Janie Chang’s MIND y’all.
The Library of Legends was SO GOOD. It was so magical, imaginative, and full of adventure and mystery. The story took so many turns and was full of this magical nostalgia. The magical elements reminded me of something we would see straight out of a studio ghibli movie, while the historical aspect of the war was so well-planned and well-researched. Seeing the two—magic and reality—move in parallel throughout the book gave me shivers.
The Library of Legends begins by following Hu Lian, a university student with a mysterious past in 1937 China. When Lian’s university makes preparations to flee thousands of miles to safety, Lian’s evacuation group is entrusted with caring for the Library of Legends, a five-hundred-year-old collection of Chinese folklore. Although once part of a large collection of knowledge, now only the myths survive. As the students make their way West, Lian is forced to confront her past and when political tensions rise among the group, Lian flees the group with the help of Liu Shaoming (Shao) and his servant, Sparrow. However, as they journey, Lian makes a connection between her travel companions and a tale from the Library of Legends, learning of the spiritual world, and another exodus taking place—one that will change the country’s fate forever.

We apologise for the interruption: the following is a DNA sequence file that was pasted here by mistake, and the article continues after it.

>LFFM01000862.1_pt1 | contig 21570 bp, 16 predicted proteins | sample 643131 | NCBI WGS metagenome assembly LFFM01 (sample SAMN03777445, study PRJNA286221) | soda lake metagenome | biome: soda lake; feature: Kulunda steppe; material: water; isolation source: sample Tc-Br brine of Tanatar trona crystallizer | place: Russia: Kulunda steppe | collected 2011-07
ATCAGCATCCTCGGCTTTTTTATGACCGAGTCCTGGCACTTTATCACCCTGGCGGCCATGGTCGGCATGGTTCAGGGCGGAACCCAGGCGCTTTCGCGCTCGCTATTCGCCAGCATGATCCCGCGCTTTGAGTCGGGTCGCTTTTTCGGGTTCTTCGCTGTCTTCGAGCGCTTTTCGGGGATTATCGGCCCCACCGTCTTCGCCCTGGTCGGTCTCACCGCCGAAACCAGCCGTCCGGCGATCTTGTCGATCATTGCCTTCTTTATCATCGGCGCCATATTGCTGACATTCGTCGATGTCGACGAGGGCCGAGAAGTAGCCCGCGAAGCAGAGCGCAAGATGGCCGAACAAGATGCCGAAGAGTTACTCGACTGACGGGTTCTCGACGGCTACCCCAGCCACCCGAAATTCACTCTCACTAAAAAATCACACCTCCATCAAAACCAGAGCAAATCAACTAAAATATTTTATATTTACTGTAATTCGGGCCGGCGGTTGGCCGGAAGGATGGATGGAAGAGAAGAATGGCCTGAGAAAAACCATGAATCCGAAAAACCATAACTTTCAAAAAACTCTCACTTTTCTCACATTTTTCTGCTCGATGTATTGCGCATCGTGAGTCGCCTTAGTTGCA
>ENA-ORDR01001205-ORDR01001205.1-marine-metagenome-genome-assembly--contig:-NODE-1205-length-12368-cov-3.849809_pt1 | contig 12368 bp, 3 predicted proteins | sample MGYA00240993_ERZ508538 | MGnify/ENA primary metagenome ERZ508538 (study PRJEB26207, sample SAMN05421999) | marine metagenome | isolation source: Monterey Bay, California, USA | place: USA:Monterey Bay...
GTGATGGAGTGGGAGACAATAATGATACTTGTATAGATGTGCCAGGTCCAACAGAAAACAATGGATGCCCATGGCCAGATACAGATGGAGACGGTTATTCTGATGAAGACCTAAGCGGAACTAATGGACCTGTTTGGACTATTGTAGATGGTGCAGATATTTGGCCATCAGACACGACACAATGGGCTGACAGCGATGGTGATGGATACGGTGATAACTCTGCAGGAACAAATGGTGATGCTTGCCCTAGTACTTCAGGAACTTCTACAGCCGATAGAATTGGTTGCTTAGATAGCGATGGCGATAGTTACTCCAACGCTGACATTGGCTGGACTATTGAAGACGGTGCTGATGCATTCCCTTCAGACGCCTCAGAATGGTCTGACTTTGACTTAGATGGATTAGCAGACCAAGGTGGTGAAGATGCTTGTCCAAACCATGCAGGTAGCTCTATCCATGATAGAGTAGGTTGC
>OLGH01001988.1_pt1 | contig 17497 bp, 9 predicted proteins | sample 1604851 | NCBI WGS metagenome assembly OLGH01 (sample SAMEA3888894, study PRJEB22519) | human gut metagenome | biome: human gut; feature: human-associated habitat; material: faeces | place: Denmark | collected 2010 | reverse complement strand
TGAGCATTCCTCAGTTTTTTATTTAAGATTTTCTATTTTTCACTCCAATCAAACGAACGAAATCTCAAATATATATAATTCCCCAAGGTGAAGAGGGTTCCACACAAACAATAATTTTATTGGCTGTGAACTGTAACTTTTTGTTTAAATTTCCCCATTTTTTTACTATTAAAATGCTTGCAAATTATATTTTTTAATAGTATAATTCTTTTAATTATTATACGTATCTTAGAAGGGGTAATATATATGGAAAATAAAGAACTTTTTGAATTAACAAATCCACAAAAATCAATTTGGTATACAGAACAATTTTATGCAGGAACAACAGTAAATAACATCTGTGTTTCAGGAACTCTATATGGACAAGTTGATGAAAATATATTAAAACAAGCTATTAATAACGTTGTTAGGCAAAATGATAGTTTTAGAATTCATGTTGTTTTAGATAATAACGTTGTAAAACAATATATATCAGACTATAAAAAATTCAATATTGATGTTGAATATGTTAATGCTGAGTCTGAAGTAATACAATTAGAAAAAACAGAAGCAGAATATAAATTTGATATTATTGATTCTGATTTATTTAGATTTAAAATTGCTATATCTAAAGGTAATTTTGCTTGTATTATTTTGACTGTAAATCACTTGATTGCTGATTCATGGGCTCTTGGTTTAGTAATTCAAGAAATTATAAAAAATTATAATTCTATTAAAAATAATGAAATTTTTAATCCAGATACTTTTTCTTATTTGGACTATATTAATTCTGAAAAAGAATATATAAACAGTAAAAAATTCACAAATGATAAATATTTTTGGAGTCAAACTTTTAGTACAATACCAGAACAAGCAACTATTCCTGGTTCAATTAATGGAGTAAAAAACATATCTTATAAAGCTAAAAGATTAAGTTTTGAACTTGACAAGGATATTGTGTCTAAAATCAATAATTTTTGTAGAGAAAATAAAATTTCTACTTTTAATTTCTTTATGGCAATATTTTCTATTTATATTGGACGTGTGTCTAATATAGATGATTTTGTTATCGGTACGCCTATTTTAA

I LOVED this story. For me, the biggest strength was the world building. Growing up in the U.S., I didn’t know much about the Second Sino-Japanese War before this novel. The setting of traveling across a dangerous, war-torn country felt so real, and the story of the students journeying together, attempting to study while facing disease and the danger of Japanese bombings creating such a swirl of adventure and desperation. It strangely reminded me of Parable of the Sower, although obviously there are quite different circumstances between the two novels. The journeys Lian and her companions take across China created such a compelling, magical story.
The main characters in this novel was Lian and her friends Shao and Sparrow — although there are many minor characters that play pivotal roles in the story. Lian really surprised me with how much character depth emerged throughout the novel, and I loved that she was so devoted in her goals. Shao felt a little flat, or perhaps a little lost, although the reason for that becomes clear as the story goes on. Sparrow was a really interesting character—although her motivations from the beginning are clear, she is so wise and has so much depth.
In terms of the writing, I really loved Janie Chang’s writing style. She was really clear and direct, but could also be really descriptive, especially visually. For all that happens in this novel, I found the pacing to be done really well. I especially loved the way she integrated the magical elements into the story—it felt natural. I could really see this becoming a movie or a limited series.
This was definitely a five-star read for me. I absolutely love magical realism, which is how I would categorize this book. The story was incredibly magical and compelling and well-crafted to create an unforgettable story. If you’re a fan of Studio Ghibli films, the Percy Jackson series, or books about long journeys, like Parable of the Sower, or Exit West, you’ll enjoy this book. I hope I can pick up more of Janie Chang’s books in the future!